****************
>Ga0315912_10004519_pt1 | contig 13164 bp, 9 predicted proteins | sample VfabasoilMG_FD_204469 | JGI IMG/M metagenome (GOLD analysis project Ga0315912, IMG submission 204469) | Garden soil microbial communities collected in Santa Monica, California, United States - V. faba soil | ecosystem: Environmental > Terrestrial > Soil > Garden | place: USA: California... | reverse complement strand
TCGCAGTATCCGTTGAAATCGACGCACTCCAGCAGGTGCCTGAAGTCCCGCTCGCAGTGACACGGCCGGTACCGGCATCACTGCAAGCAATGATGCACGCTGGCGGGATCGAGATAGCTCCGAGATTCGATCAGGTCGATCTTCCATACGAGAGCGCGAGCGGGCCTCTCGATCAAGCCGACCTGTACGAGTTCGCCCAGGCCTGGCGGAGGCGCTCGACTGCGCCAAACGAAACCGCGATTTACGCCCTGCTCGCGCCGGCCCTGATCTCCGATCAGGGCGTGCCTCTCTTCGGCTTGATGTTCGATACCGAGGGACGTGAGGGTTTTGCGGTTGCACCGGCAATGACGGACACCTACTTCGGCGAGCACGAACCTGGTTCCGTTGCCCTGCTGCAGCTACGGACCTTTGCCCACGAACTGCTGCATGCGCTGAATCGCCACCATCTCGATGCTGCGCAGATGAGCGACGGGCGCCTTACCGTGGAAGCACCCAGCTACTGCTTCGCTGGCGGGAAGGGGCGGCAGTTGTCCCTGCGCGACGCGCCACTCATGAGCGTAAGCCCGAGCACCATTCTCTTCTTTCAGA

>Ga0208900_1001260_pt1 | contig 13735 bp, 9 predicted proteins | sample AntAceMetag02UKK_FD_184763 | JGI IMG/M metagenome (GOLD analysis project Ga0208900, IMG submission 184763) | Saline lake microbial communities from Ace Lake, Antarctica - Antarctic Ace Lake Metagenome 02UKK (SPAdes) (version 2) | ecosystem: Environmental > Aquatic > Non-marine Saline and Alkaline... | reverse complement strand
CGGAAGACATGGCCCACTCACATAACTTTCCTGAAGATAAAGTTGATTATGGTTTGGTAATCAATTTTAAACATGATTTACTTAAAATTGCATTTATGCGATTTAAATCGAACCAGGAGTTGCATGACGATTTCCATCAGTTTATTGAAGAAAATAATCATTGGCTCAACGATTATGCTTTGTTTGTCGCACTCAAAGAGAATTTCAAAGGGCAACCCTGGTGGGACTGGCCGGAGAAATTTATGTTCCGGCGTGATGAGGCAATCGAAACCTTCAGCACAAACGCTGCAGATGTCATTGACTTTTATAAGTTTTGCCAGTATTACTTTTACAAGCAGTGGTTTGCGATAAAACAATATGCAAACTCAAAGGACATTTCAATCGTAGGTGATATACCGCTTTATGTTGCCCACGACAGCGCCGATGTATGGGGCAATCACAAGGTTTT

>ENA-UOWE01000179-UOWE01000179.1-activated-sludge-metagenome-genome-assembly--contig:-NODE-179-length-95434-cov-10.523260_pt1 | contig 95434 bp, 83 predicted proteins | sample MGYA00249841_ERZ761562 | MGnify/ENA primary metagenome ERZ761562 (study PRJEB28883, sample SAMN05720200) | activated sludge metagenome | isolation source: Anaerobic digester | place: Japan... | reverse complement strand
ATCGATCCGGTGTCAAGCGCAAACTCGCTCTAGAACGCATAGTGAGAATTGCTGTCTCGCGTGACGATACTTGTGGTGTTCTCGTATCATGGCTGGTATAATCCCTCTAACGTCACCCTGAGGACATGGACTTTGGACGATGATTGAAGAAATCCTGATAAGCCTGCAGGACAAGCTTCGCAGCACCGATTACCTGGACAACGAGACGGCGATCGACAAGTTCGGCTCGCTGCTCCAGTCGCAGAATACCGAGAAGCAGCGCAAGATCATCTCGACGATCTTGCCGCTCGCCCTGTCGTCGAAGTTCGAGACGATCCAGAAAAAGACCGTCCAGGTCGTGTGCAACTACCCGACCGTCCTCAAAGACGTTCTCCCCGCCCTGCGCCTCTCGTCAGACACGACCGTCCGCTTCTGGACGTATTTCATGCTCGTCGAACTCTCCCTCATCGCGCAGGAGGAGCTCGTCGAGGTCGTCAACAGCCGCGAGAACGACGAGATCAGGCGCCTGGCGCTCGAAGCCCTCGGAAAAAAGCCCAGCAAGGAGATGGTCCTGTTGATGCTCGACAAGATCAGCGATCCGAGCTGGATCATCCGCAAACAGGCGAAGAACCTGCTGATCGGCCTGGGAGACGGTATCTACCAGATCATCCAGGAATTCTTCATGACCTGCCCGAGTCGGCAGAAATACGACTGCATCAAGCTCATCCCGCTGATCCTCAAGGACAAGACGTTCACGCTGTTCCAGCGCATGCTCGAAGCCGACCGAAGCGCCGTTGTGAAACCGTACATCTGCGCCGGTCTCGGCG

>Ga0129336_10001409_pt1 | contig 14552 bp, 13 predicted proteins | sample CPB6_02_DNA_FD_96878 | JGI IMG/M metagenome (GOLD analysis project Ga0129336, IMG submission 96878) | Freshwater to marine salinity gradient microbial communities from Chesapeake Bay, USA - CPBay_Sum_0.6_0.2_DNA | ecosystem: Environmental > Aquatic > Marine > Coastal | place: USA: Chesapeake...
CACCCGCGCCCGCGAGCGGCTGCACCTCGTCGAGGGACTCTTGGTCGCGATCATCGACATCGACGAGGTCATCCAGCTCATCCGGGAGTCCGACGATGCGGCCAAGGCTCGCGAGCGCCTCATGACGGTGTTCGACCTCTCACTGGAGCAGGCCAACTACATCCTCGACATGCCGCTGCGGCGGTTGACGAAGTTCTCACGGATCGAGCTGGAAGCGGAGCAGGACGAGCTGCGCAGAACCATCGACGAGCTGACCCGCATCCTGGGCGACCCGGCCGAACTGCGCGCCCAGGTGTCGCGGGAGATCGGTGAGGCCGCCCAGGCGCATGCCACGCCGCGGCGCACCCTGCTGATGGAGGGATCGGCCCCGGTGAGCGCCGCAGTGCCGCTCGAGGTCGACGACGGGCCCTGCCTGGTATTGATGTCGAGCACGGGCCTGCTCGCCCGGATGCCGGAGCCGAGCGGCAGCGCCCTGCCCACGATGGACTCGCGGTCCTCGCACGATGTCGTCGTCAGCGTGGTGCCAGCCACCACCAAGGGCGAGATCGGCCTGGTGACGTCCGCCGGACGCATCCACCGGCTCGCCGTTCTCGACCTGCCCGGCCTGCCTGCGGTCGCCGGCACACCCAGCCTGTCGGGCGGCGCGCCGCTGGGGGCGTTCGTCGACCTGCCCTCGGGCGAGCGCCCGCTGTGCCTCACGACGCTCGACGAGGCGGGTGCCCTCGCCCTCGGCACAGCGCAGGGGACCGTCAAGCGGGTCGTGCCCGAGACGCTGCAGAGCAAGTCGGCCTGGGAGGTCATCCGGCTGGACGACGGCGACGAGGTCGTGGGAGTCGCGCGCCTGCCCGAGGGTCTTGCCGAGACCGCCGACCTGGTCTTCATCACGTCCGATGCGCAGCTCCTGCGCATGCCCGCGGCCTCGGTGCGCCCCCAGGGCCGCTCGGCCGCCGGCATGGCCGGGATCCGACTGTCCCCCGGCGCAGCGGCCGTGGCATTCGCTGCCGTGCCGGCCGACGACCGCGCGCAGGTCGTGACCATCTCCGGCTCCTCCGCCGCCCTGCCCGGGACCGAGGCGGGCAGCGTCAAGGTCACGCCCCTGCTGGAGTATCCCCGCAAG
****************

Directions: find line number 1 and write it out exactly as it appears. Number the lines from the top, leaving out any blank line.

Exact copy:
>Ga0315912_10004519_pt1 | contig 13164 bp, 9 predicted proteins | sample VfabasoilMG_FD_204469 | JGI IMG/M metagenome (GOLD analysis project Ga0315912, IMG submission 204469) | Garden soil microbial communities collected in Santa Monica, California, United States - V. faba soil | ecosystem: Environmental > Terrestrial > Soil > Garden | place: USA: California... | reverse complement strand